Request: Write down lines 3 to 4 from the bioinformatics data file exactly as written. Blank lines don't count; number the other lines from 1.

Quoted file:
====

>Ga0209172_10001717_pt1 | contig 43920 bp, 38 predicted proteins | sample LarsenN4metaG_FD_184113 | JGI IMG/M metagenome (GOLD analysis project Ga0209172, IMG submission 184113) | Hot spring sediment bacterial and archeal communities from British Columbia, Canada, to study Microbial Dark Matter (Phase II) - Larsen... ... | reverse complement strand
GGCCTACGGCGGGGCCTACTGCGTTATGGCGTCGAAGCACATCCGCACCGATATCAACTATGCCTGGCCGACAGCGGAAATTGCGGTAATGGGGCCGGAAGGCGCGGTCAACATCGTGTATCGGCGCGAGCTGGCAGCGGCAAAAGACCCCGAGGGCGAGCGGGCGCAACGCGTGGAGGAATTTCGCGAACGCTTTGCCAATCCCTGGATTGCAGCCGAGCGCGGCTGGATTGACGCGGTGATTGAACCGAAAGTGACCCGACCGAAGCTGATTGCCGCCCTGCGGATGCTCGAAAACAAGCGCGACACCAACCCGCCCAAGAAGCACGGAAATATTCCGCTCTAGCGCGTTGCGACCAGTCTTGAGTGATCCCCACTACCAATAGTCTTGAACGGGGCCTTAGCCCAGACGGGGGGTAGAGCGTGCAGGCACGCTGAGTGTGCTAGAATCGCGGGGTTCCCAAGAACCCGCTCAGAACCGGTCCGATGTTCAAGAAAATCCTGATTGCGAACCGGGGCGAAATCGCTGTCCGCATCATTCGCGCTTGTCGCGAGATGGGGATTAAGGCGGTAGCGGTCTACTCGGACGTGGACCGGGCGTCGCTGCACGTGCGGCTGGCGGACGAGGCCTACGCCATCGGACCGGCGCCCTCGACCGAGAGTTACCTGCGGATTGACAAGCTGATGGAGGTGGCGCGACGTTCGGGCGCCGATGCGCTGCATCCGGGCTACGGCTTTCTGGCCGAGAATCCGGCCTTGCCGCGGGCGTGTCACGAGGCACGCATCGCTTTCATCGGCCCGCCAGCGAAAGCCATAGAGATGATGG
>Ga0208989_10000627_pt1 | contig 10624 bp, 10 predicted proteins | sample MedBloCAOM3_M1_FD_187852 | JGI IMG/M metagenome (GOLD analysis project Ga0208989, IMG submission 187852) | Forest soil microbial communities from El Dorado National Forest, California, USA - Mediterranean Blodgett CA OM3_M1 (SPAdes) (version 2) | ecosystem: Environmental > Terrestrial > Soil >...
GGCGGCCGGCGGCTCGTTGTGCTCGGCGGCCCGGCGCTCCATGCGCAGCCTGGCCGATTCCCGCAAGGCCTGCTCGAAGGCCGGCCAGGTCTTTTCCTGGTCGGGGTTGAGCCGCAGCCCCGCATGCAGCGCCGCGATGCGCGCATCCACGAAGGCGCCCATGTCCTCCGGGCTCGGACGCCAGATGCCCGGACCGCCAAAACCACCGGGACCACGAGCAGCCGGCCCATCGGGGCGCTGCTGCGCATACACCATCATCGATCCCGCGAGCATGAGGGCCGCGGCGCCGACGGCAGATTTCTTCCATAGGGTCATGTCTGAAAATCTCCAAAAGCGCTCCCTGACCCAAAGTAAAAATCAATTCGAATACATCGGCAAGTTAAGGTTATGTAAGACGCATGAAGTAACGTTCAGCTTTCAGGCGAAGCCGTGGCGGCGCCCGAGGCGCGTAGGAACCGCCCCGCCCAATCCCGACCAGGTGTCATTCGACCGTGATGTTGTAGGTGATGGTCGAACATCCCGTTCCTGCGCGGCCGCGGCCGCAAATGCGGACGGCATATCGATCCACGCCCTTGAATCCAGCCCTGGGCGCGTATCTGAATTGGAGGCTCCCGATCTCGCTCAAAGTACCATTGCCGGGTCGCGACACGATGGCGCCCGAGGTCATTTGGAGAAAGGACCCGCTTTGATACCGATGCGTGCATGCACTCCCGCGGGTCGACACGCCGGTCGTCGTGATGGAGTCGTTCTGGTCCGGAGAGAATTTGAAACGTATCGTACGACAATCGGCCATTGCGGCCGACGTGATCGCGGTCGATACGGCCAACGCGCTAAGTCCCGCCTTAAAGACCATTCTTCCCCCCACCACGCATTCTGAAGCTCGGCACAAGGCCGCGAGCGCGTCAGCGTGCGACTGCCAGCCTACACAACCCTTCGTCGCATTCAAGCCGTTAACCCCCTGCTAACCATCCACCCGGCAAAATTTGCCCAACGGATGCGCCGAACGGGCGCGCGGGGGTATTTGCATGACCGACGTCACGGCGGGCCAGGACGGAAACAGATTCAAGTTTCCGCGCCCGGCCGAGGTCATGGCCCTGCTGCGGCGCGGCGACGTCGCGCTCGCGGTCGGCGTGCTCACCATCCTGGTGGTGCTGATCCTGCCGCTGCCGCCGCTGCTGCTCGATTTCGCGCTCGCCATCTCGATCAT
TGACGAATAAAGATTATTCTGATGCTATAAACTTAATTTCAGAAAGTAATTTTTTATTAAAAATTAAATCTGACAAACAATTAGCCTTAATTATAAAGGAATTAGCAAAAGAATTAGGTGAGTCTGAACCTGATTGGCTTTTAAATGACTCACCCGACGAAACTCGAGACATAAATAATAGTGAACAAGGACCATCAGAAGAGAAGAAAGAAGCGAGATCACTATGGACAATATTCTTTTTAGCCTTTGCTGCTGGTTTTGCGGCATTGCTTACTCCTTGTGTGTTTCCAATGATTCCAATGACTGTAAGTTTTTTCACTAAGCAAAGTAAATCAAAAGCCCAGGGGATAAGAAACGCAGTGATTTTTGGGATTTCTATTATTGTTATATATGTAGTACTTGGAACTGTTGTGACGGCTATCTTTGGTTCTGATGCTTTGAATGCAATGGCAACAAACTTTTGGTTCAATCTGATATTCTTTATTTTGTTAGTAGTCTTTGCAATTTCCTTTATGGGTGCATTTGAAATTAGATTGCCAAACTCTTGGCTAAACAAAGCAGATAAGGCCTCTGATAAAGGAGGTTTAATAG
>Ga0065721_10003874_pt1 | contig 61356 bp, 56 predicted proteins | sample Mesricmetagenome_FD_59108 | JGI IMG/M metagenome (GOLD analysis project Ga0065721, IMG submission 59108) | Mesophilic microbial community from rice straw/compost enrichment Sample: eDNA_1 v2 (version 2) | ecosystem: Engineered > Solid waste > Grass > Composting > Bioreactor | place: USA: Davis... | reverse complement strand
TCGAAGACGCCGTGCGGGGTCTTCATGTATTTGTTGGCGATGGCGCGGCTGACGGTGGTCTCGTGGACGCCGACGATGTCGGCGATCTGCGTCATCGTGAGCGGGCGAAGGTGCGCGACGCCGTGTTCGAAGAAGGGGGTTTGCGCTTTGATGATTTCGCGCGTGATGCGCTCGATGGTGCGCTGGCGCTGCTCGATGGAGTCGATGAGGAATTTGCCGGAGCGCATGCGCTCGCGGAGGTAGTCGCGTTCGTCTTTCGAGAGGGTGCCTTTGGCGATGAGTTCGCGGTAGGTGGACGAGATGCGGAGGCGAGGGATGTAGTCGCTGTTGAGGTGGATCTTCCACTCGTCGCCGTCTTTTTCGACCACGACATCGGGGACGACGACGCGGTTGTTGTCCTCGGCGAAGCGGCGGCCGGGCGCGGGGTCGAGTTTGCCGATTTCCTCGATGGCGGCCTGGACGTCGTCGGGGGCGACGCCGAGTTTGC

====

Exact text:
>Ga0208989_10000627_pt1 | contig 10624 bp, 10 predicted proteins | sample MedBloCAOM3_M1_FD_187852 | JGI IMG/M metagenome (GOLD analysis project Ga0208989, IMG submission 187852) | Forest soil microbial communities from El Dorado National Forest, California, USA - Mediterranean Blodgett CA OM3_M1 (SPAdes) (version 2) | ecosystem: Environmental > Terrestrial > Soil >...
GGCGGCCGGCGGCTCGTTGTGCTCGGCGGCCCGGCGCTCCATGCGCAGCCTGGCCGATTCCCGCAAGGCCTGCTCGAAGGCCGGCCAGGTCTTTTCCTGGTCGGGGTTGAGCCGCAGCCCCGCATGCAGCGCCGCGATGCGCGCATCCACGAAGGCGCCCATGTCCTCCGGGCTCGGACGCCAGATGCCCGGACCGCCAAAACCACCGGGACCACGAGCAGCCGGCCCATCGGGGCGCTGCTGCGCATACACCATCATCGATCCCGCGAGCATGAGGGCCGCGGCGCCGACGGCAGATTTCTTCCATAGGGTCATGTCTGAAAATCTCCAAAAGCGCTCCCTGACCCAAAGTAAAAATCAATTCGAATACATCGGCAAGTTAAGGTTATGTAAGACGCATGAAGTAACGTTCAGCTTTCAGGCGAAGCCGTGGCGGCGCCCGAGGCGCGTAGGAACCGCCCCGCCCAATCCCGACCAGGTGTCATTCGACCGTGATGTTGTAGGTGATGGTCGAACATCCCGTTCCTGCGCGGCCGCGGCCGCAAATGCGGACGGCATATCGATCCACGCCCTTGAATCCAGCCCTGGGCGCGTATCTGAATTGGAGGCTCCCGATCTCGCTCAAAGTACCATTGCCGGGTCGCGACACGATGGCGCCCGAGGTCATTTGGAGAAAGGACCCGCTTTGATACCGATGCGTGCATGCACTCCCGCGGGTCGACACGCCGGTCGTCGTGATGGAGTCGTTCTGGTCCGGAGAGAATTTGAAACGTATCGTACGACAATCGGCCATTGCGGCCGACGTGATCGCGGTCGATACGGCCAACGCGCTAAGTCCCGCCTTAAAGACCATTCTTCCCCCCACCACGCATTCTGAAGCTCGGCACAAGGCCGCGAGCGCGTCAGCGTGCGACTGCCAGCCTACACAACCCTTCGTCGCATTCAAGCCGTTAACCCCCTGCTAACCATCCACCCGGCAAAATTTGCCCAACGGATGCGCCGAACGGGCGCGCGGGGGTATTTGCATGACCGACGTCACGGCGGGCCAGGACGGAAACAGATTCAAGTTTCCGCGCCCGGCCGAGGTCATGGCCCTGCTGCGGCGCGGCGACGTCGCGCTCGCGGTCGGCGTGCTCACCATCCTGGTGGTGCTGATCCTGCCGCTGCCGCCGCTGCTGCTCGATTTCGCGCTCGCCATCTCGATCAT